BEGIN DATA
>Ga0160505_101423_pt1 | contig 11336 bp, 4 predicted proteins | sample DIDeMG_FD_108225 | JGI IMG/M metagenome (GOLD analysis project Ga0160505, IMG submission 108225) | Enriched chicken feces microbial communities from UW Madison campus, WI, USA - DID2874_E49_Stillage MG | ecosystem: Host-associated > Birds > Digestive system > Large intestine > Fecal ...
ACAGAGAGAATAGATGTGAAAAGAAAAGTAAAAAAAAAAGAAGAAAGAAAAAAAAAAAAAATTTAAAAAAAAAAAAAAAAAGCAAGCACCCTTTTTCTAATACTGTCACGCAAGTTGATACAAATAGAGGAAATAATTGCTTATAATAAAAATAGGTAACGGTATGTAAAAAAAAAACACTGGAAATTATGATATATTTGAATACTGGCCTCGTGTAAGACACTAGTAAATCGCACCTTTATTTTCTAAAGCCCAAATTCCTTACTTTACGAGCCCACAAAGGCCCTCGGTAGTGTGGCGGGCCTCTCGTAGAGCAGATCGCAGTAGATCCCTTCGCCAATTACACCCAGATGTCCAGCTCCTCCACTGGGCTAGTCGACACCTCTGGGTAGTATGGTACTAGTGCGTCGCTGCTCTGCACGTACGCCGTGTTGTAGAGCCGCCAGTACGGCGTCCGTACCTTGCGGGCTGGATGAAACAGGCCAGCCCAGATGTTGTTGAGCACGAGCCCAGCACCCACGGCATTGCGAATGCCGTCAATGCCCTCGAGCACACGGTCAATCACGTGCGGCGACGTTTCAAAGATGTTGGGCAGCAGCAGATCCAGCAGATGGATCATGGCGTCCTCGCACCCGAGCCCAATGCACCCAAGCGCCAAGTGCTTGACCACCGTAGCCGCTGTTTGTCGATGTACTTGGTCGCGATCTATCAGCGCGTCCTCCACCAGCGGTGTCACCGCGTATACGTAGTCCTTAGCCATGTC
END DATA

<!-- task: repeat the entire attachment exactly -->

>Ga0160505_101423_pt1 | contig 11336 bp, 4 predicted proteins | sample DIDeMG_FD_108225 | JGI IMG/M metagenome (GOLD analysis project Ga0160505, IMG submission 108225) | Enriched chicken feces microbial communities from UW Madison campus, WI, USA - DID2874_E49_Stillage MG | ecosystem: Host-associated > Birds > Digestive system > Large intestine > Fecal ...
ACAGAGAGAATAGATGTGAAAAGAAAAGTAAAAAAAAAAGAAGAAAGAAAAAAAAAAAAAATTTAAAAAAAAAAAAAAAAAGCAAGCACCCTTTTTCTAATACTGTCACGCAAGTTGATACAAATAGAGGAAATAATTGCTTATAATAAAAATAGGTAACGGTATGTAAAAAAAAAACACTGGAAATTATGATATATTTGAATACTGGCCTCGTGTAAGACACTAGTAAATCGCACCTTTATTTTCTAAAGCCCAAATTCCTTACTTTACGAGCCCACAAAGGCCCTCGGTAGTGTGGCGGGCCTCTCGTAGAGCAGATCGCAGTAGATCCCTTCGCCAATTACACCCAGATGTCCAGCTCCTCCACTGGGCTAGTCGACACCTCTGGGTAGTATGGTACTAGTGCGTCGCTGCTCTGCACGTACGCCGTGTTGTAGAGCCGCCAGTACGGCGTCCGTACCTTGCGGGCTGGATGAAACAGGCCAGCCCAGATGTTGTTGAGCACGAGCCCAGCACCCACGGCATTGCGAATGCCGTCAATGCCCTCGAGCACACGGTCAATCACGTGCGGCGACGTTTCAAAGATGTTGGGCAGCAGCAGATCCAGCAGATGGATCATGGCGTCCTCGCACCCGAGCCCAATGCACCCAAGCGCCAAGTGCTTGACCACCGTAGCCGCTGTTTGTCGATGTACTTGGTCGCGATCTATCAGCGCGTCCTCCACCAGCGGTGTCACCGCGTATACGTAGTCCTTAGCCATGTC